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Editorial: Japan’s universities must not dampen students’ enthusiasm amid pandemic

  • August 8, 2020
  • , The Mainichi
  • English Press

With the effects of the coronavirus continuing, online teaching is now the primary method of instruction at many universities in Japan. Students have limited access to their campuses, and lack freedom in their lives at university.

 

A survey by the Ministry of Education, Culture, Sport, Science and Technology found that as of July 1, over 20% of universities in Japan were conducting all of their lessons online. Another 60% also incorporated face-to-face instruction, but there were quite a few universities that limited the scope of in-person teaching to classes involving hands-on experiments.

 

Since Japan is now seeing a resurgence in coronavirus infections, many institutions have been indicating that lessons in the latter half of the academic year from autumn will be held online in principle.

 

There have been cases in which students’ use of campus facilities has been limited, and where they have not been able to get involved in student circles. They are voicing their discontent.

 

Most elementary, junior high, and high schools, which suspended lessons for a long period, had welcomed children back to school by June at the latest. But there are circumstances behind the different response taken by universities.

 

University campuses are filled with many students, and it is not uncommon for several hundred students to be crammed into a large lecture hall all at the same time. Students often mingle with each other, including during drinking parties, and each person has a wide sphere of activities. It can be said that there is a greater risk of widespread transmission compared to at elementary, junior high, and high schools.

 

However, the normal way to be a college student is to engage in face-to-face discussion with lecturers and friends, and acquire knowledge in their field of study. At universities specializing in arts, in particular, a high level of practical experience is required. Activities in various circles and plentiful exchange is an important part of character-building, preparing for their entry into society as adults.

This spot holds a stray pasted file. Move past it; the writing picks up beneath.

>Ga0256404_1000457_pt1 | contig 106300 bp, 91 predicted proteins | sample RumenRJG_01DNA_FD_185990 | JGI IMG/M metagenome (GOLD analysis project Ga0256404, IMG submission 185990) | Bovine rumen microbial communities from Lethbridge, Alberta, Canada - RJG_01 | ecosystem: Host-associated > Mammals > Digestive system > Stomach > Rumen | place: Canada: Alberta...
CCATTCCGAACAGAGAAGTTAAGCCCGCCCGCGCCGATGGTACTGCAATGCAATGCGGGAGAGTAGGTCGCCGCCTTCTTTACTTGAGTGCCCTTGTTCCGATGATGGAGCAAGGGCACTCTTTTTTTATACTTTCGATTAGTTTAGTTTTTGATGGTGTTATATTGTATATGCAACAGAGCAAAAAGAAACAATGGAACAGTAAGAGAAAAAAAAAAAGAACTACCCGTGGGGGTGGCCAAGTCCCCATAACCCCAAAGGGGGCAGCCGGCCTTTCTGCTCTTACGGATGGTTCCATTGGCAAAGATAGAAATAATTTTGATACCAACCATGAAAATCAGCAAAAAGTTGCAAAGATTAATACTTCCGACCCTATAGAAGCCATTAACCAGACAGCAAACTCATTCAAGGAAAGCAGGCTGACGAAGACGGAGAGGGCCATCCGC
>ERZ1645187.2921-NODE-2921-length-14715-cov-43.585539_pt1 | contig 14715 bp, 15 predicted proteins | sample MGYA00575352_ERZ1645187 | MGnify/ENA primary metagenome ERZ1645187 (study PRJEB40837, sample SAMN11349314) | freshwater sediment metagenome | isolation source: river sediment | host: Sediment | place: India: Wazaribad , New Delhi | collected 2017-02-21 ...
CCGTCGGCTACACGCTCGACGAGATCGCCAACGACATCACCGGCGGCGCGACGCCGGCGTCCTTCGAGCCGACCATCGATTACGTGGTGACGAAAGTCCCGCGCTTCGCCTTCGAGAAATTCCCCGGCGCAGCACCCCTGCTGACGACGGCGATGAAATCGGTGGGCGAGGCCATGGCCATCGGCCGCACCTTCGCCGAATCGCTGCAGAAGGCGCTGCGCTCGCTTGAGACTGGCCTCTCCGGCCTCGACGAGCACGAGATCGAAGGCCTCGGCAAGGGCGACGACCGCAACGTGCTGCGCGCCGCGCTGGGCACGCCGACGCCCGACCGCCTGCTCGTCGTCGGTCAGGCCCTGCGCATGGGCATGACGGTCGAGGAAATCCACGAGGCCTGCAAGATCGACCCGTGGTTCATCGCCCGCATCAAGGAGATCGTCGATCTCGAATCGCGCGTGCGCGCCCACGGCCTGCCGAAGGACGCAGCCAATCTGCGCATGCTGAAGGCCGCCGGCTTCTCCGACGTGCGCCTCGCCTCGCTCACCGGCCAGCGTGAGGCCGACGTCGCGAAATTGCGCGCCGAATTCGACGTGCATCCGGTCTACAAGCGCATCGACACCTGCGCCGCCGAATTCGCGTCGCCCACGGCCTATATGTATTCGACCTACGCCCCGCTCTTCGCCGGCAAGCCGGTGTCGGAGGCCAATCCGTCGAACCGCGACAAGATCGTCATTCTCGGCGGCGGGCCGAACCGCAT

Universities play a large role in human resource development. If they cannot properly fulfill that role, then the justification for their existence will likely come into question.

 

Last month the education ministry notified universities of points to pay attention to when holding lectures from this autumn onwards, based on the standards for establishing a university which set minimum requirements to ensure quality of education. Universities have been asked to consider holding face-to-face lectures while taking preventive measures against infection, and if that is difficult, to contemplate online teaching.

 

With no end to the COVID-19 pandemic in sight, universities need to deeply probe how they should operate from a long-term perspective, to enable the cultivation of human resources while preventing the spread of the virus.

 

Of particular concern is the possibility that the meaning of studying at university could be lost for students, resulting in them abandoning academic learning. Measures are needed to avoid dulling their desire for education, while ensuring their health.

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